Current Trends in Medicare and Social Security
When Social Security was first implemented, it was well-supported and incurred no deficit or debt. For every person retiring and relying on Social Security, many more were contributing to it through payroll deductions. However, neither Social Security nor Medicare considered future changes in the United States' population or economy. Now, with the Baby Boomer generation at retirement age, the number of people drawing on Social Security and Medicare is about to rise exponentially. While Social Security is projected to remain financially stable for the next few decades, Medicare is at risk of falling into debt.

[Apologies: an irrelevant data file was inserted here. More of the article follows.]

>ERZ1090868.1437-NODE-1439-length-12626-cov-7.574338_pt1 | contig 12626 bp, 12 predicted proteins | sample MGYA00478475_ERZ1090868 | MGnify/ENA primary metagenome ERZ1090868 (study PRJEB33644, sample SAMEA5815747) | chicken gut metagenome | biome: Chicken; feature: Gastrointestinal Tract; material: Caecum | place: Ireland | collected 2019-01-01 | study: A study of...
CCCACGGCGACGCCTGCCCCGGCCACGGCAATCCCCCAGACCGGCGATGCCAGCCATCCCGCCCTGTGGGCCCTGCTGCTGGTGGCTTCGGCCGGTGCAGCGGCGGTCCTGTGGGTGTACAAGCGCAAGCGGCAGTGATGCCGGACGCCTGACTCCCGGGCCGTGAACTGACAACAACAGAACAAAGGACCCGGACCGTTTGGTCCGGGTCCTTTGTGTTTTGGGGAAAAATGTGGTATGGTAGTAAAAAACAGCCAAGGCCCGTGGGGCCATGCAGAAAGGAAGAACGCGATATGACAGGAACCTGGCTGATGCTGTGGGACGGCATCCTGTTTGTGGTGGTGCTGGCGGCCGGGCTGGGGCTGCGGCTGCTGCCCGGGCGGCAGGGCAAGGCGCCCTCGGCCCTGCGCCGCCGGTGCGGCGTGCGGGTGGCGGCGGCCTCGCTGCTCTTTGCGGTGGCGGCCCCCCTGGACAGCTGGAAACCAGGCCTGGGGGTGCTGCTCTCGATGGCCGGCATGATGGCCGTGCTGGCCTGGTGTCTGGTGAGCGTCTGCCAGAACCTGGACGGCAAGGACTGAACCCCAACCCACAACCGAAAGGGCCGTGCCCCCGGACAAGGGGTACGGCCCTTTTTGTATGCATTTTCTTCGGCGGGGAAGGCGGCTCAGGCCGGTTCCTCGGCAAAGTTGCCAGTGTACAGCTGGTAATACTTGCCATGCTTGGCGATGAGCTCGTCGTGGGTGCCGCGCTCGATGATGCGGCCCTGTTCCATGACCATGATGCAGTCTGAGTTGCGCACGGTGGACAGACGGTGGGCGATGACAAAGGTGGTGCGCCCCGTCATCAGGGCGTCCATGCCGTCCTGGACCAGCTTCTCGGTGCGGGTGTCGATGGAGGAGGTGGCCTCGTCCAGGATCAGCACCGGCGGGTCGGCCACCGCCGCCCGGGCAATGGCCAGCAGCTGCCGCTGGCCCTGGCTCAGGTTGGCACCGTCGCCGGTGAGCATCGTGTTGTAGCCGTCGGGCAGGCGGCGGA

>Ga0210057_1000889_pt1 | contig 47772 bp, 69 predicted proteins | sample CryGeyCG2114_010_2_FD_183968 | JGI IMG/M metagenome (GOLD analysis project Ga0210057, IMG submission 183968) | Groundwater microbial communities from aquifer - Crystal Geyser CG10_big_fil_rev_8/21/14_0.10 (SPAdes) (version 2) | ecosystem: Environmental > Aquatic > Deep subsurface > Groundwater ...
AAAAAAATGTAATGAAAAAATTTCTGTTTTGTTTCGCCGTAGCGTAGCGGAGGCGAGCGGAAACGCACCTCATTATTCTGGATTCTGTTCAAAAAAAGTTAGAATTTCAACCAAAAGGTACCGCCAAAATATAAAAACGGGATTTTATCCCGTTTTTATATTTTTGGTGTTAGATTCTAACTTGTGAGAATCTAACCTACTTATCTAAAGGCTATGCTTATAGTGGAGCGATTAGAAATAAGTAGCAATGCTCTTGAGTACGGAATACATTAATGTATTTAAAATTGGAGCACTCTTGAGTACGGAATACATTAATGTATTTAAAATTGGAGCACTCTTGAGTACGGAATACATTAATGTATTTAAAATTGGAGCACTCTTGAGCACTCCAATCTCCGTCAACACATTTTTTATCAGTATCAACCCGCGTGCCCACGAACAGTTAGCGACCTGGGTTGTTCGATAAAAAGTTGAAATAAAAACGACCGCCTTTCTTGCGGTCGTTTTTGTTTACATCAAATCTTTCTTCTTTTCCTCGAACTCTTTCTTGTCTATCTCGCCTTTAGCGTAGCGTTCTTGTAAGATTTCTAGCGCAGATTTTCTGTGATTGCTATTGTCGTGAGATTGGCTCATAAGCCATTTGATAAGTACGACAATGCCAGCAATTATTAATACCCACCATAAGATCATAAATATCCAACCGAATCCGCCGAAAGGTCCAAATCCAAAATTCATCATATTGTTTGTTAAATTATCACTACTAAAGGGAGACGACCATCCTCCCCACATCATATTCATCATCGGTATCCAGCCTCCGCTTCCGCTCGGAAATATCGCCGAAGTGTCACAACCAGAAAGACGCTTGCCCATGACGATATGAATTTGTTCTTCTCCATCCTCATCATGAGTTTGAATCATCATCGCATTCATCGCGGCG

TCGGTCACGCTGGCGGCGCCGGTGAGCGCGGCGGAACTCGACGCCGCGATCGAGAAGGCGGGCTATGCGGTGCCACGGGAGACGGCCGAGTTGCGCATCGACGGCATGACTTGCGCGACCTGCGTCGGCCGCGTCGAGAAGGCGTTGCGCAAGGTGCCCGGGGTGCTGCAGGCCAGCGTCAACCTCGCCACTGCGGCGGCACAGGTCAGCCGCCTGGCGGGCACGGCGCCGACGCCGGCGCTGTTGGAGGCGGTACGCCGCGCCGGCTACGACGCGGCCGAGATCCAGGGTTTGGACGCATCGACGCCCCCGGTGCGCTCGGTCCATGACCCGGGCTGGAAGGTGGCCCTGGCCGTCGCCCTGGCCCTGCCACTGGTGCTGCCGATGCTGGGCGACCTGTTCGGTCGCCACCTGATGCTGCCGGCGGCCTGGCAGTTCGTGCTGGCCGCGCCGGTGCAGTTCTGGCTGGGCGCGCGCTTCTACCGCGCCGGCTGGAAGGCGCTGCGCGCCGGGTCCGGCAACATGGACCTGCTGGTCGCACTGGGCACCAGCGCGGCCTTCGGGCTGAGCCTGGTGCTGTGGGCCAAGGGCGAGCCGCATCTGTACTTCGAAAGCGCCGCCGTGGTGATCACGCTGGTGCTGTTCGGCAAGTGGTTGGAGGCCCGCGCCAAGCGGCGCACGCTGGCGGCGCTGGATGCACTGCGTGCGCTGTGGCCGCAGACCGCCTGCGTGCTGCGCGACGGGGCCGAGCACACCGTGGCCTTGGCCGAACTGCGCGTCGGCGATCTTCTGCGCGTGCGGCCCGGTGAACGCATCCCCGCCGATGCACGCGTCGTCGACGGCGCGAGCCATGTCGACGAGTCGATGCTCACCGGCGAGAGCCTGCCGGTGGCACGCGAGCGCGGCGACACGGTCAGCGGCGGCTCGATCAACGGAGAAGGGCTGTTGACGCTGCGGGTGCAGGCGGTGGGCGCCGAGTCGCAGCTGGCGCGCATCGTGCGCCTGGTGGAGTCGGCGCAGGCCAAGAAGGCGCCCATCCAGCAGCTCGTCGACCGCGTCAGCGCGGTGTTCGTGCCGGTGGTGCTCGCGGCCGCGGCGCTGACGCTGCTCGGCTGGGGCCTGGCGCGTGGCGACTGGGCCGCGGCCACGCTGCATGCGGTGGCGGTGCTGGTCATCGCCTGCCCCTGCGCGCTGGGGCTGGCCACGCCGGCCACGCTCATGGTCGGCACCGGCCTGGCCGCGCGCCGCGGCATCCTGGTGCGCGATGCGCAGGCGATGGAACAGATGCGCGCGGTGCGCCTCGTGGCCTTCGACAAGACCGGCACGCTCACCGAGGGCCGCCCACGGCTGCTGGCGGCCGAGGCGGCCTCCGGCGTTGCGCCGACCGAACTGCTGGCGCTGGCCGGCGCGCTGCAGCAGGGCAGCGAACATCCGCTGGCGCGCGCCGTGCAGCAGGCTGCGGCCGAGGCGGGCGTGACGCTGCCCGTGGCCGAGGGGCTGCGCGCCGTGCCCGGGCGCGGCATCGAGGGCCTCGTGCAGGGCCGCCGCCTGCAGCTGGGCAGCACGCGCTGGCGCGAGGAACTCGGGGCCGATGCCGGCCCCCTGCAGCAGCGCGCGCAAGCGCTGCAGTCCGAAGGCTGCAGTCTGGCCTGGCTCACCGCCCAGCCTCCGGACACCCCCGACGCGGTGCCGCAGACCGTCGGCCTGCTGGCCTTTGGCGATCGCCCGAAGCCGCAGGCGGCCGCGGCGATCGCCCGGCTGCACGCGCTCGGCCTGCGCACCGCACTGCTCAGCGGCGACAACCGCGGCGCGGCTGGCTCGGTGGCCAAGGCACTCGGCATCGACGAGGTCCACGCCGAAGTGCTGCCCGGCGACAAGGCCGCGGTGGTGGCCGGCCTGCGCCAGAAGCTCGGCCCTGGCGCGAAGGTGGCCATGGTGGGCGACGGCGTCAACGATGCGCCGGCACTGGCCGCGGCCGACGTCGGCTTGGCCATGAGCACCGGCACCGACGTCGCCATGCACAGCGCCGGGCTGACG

In January 2011, the first Baby Boomers will begin to turn sixty-five and will qualify for Medicare. Half as many people will be benefiting from Medicare as will be working and contributing to it, a ratio projected to cause the system to fall into deficit. As people continue to live longer, Medicare is likely to suffer further. Deductibles and premiums may increase considerably faster than income. Bush's 2005 bill directed Medicare to absorb the costs of medication for the newly-retiring population, further increasing government health care spending for the elderly.